Each of us has responsibilities in this situation, stay home, social distance, when out staying 6ft away from one another, and the responsibility of the mind, we will get through this, we must make the best of the situation within the parameters we have.
Along with the initial shock of the situation and losing both of my jobs, I have been holding a heavy guilt. A guilt that even now I'm having trouble writing for fear of being misconstrued.
I have been feeling terrible because I am thrilled.
No I am not thrilled about the masses of folks sick and dying, nor for the small businesses unsure if they'll be able to continue on after this. I am not thrilled about not seeing friends, family, or participating in events. These are terrible things and I mourn deeply for them.
I am thrilled, however, about the impeccable timing; this is a magical time of year to be outside. Naturalists rejoice - we have an audience and they are in the woods! Wanting people to appreciate nature, they must first experience the magic that it is.
In a time so uncertain it is unbelievably reassuring to know that first the skunk cabbage will bloom, then the ducks will migrate through, the tree buds will open next, followed by the ephemerals blooming, the songbirds will migrate through, and the trees will fill with leaves...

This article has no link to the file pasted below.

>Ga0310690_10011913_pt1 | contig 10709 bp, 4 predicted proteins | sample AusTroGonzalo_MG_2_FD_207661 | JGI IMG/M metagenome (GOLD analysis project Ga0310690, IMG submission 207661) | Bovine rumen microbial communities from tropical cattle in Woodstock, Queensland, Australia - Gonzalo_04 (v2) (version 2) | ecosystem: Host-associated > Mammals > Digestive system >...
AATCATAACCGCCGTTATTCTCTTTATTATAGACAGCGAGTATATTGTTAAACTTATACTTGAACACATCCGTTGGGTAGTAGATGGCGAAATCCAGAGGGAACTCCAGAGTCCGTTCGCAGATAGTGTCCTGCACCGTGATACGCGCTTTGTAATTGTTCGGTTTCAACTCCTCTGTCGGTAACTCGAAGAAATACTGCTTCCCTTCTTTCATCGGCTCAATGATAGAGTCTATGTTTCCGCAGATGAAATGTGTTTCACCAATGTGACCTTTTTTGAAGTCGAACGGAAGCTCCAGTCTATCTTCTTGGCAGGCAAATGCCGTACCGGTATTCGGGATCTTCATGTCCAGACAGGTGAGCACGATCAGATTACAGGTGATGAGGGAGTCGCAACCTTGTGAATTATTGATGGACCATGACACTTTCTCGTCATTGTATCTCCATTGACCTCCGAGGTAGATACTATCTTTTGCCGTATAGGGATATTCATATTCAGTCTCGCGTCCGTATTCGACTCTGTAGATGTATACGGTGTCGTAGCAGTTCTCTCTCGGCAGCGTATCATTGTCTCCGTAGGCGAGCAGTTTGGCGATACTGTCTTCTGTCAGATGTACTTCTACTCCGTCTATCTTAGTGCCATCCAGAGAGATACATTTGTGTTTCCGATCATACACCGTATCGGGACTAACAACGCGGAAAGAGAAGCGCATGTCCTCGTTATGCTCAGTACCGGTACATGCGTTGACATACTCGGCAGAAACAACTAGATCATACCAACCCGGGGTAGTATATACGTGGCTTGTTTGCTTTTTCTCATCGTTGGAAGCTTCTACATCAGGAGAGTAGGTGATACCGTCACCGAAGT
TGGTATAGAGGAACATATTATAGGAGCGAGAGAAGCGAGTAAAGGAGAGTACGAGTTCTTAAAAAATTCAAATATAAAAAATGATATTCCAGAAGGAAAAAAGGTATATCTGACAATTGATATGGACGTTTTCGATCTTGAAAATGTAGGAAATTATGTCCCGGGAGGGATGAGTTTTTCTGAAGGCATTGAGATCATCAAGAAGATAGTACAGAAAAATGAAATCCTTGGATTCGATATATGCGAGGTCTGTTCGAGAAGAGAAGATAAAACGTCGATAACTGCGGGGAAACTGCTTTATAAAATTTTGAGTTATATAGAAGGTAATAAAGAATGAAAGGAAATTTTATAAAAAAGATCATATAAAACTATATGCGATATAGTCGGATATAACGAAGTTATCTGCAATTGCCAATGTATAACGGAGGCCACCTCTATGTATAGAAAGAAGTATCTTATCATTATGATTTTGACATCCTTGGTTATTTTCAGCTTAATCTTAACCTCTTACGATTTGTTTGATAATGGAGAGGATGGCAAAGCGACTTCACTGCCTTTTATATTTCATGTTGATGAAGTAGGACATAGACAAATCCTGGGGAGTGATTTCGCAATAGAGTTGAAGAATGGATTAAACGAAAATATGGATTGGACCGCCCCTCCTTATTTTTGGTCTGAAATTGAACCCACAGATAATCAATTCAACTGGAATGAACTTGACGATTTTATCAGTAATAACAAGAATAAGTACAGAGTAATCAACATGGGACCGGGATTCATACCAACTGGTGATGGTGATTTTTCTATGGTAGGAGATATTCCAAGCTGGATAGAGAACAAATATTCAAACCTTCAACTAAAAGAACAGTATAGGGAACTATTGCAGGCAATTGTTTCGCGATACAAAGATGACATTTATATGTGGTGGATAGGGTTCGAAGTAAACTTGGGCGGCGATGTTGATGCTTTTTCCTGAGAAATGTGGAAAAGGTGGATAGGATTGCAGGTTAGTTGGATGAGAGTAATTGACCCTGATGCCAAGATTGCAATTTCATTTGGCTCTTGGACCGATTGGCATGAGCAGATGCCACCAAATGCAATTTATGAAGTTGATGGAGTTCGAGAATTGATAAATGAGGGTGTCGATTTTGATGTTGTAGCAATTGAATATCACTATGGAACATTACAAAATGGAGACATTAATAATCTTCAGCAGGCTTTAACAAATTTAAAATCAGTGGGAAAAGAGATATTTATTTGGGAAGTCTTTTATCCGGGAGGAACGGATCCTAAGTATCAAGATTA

Coming back to nature can bring so much more than just fresh air and exercise, it can bring a sense of something so much bigger than our personal worlds. In these times it can be a huge comfort.
This time can be looked at both ways, as a terrible tragedy and as a blessing. And I think we should (look at it both ways). We should make the most of the time we have to enjoy and appreciate what we can (again, within the parameters we have).
Just like the two quotes above, remember, you are in charge, only, of how you react.
Let's allow the spirit of the season move us.
Since 2015 we have been exploring and sharing all the amazing things we’ve found in nature.
Emily is an Ohio Certified Volunteer Naturalist who is most often found out in the woods.